Indexed on: 06 Dec '11Published on: 06 Dec '11Published in: Journal of Physiology and Biochemistry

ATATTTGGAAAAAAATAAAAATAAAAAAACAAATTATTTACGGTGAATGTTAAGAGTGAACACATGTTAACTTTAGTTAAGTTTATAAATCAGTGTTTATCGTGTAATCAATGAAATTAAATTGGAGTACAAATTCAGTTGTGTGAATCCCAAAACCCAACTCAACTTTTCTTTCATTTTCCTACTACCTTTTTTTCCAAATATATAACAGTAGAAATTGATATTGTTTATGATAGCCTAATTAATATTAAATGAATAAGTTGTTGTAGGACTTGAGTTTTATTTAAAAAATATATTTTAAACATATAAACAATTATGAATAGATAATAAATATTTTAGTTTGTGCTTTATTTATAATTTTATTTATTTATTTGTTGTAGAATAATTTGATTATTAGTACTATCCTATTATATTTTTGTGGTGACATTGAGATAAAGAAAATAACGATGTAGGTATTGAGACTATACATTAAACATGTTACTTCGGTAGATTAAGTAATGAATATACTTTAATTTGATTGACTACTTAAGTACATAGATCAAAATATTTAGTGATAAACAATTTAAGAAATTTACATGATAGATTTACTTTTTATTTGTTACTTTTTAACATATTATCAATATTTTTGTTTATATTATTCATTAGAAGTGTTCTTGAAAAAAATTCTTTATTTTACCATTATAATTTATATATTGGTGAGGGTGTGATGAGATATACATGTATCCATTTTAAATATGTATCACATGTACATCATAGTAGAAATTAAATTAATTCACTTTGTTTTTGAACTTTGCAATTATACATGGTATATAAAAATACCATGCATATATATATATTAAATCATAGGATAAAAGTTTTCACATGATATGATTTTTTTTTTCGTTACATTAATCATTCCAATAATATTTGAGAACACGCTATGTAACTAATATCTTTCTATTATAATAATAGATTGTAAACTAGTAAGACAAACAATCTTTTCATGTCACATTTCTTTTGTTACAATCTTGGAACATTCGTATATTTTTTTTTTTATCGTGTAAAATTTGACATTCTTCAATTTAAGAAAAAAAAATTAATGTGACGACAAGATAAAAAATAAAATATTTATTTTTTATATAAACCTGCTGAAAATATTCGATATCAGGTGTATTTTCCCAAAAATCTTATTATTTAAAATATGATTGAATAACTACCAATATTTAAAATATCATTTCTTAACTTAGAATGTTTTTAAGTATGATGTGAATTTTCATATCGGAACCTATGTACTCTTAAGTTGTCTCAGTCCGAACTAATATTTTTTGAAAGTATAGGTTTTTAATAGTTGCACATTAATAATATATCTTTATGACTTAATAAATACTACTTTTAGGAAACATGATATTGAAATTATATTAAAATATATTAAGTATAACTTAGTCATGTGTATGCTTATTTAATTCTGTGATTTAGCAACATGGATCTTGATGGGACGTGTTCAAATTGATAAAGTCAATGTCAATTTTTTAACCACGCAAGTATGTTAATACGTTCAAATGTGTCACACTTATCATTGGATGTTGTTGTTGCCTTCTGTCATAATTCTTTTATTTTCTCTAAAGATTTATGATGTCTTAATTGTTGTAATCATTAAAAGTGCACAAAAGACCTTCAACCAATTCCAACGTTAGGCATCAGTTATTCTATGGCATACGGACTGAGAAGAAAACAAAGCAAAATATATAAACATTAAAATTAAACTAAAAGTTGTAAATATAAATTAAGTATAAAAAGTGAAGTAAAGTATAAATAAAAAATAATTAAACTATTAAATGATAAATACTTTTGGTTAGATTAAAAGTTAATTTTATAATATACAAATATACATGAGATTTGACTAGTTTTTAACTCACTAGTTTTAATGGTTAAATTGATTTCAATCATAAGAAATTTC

Calcium is an essential nutrient required for critical biological functions. Calcium supplementation is to be evaluated using immature female rats. The present study focused on some blood parameters, gonadal development and bone structure. Forty immature female Sprague-Dawley rats were randomly divided into four equal-sized groups (80 g average body weight) to receive calcium chloride dihydrate (group I: control; groups II, III and IV: received 20 mg, 40 mg and 60 mg per kg body weight, respectively) for 5 weeks. Rats were decapitated, and their trunk blood was sampled for biochemical assays. Cholesterol, triglycerides, glucose and calcium were measured. Gonadal and bone structure were histologically evaluated. Results revealed that treatment of developing female rats with three calcium doses used have no marked effect on the serum calcium and cholesterol levels. However, serum triglyceride level and body weight gain are significantly decreased in rats treated with all of the three calcium doses. Serum glucose level showed a marked increase in animals treated with the higher calcium doses. Moreover, observable histological alterations are recognized in the ovaries. Bones of the experimental animals also showed morphological alterations. These results suggest that increasing calcium supplementation decreases triglycerides and percentage body weight gain and positively affects the bone and gonadal development.